CHICAGO (CBS) — A group of about 50 transit activists swarmed into the lobby of a Loop bank on Thursday, demanding to know why big banks are being bailed out, while charging sky-high interest rates for loans to public transit agencies.
WBBM Newsradio’s Mike Krauser reports the demonstrators staged a protest in the lobby of the Chase Tower, at 10 S. Dearborn St., demanding to fax a letter to Chase CEO Jamie Dimon.
They claimed transit agencies are bleeding cash, because of exorbitant interest rates charged by big banks to borrow money, while the banks themselves pay next to nothing to borrow money from the federal government. They said, as a result, taxpayers have been losing $500 million a year nationwide.
LISTEN: WBBM Newsradio’s Mike Krauser reports
Amisha Patel, with the group Grassroots Collaborative, said they want Chase and other banks to renegotiate high-interest loans to the city, state, and public transit agencies.
CBS 2’s Mike Puccinelli reports many of the bank employees stood up from their cubicles, and employees and bank customers stood and stared as the demonstrators staged a loud protest in the bank lobby for about 20 minutes.
“The letter basically says that we are outraged … that Wall Street continues to squeeze transit agencies, and the state and local governments that fund them. … while riders continue to face service cuts and fare hikes,” Patel said.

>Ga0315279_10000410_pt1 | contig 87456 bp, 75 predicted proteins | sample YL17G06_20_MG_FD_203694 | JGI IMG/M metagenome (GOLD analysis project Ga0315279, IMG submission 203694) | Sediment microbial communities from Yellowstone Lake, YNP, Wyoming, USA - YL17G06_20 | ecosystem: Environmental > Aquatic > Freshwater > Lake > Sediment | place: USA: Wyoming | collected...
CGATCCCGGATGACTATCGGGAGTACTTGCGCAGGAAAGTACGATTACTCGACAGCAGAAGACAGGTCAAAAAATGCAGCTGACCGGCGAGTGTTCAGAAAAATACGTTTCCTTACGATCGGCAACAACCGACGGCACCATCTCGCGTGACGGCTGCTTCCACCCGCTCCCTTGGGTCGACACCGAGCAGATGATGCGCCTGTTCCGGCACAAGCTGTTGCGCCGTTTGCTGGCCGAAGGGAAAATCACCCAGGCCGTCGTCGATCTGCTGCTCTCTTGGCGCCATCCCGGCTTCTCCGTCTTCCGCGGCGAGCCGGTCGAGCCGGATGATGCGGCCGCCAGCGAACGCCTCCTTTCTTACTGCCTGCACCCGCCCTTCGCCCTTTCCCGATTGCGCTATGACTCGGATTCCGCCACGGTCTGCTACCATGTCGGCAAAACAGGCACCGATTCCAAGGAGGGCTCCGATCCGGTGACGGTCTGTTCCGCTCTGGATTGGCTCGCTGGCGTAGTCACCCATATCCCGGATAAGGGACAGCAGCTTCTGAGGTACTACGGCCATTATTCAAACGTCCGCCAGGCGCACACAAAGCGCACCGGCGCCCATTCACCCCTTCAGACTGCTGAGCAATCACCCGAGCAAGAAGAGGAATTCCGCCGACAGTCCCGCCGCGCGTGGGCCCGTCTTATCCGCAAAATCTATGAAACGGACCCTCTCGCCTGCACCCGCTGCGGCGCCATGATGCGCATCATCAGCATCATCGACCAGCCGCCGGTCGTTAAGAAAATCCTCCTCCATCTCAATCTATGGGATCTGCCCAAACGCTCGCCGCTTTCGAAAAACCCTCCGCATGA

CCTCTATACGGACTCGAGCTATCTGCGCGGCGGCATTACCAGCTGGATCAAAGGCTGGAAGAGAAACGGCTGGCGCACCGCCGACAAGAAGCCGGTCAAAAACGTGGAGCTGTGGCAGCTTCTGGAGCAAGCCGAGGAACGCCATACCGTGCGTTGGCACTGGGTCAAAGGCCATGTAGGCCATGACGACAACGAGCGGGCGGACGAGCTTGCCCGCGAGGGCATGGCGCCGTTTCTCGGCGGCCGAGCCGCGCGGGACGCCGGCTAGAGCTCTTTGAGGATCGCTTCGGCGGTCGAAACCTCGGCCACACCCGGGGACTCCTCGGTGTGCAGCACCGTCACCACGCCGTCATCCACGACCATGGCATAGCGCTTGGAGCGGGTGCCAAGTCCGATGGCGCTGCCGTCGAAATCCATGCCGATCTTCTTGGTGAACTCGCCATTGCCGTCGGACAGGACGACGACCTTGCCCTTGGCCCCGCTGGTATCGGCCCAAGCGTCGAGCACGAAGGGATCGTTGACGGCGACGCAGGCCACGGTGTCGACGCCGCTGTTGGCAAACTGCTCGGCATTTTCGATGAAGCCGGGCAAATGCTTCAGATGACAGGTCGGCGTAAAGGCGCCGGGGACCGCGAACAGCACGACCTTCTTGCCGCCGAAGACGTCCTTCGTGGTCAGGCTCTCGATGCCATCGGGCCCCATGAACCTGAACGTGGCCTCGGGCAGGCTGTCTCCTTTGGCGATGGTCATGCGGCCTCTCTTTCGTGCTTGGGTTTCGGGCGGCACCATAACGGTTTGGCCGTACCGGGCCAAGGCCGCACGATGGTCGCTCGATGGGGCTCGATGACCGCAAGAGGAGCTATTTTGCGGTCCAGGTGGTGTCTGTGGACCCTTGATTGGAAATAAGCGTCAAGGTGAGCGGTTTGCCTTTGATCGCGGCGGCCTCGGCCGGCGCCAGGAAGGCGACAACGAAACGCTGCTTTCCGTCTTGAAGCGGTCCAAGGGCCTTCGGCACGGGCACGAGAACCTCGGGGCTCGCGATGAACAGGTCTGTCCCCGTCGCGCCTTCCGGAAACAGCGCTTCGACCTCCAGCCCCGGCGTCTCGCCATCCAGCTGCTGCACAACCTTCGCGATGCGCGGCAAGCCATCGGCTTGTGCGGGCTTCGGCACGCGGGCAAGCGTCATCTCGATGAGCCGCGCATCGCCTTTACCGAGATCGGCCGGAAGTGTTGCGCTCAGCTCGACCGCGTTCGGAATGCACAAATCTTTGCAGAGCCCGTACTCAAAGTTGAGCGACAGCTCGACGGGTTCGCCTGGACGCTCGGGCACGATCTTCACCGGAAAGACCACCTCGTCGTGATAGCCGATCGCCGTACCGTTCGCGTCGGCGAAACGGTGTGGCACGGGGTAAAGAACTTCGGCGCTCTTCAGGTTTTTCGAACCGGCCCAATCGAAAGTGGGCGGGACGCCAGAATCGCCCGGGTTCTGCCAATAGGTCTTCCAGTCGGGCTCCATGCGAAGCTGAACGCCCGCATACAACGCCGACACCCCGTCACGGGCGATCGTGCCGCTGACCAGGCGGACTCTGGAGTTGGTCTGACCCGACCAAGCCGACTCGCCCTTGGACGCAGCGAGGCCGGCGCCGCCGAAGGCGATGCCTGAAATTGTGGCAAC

The protesters claimed banks like JP Morgan Chase have been gouging the state for $88 million a year in interest on loans, while paying next to nothing for the bank bailout from the federal government.
“Interest rates are at a record low, so Chase is paying close to zero. Interest rates have never been this low. Meanwhile, the transit systems are paying anywhere between 3 and 6 percent fixed rate on these deals, so you can imagine that Chase is pocketing that difference.” said Elizabeth Parisian, with Stand Up Chicago. “It can add up to quite a bit. Here in the state of Illinois, Chase alone is making $5 million a year off of that difference in interest rates.”
Bank workers agreed to fax the protesters’ letter to Dimon, then security and police gave the protesters two choices: leave, or be arrested. The protesters then took their rally outside, while about a dozen police officers blocked the entrance to keep them from going back in.
But the protesters said they were satisfied their demand to have their letter sent to Dimon was met.
Chase Bank officials did not immediately respond to requests for comment.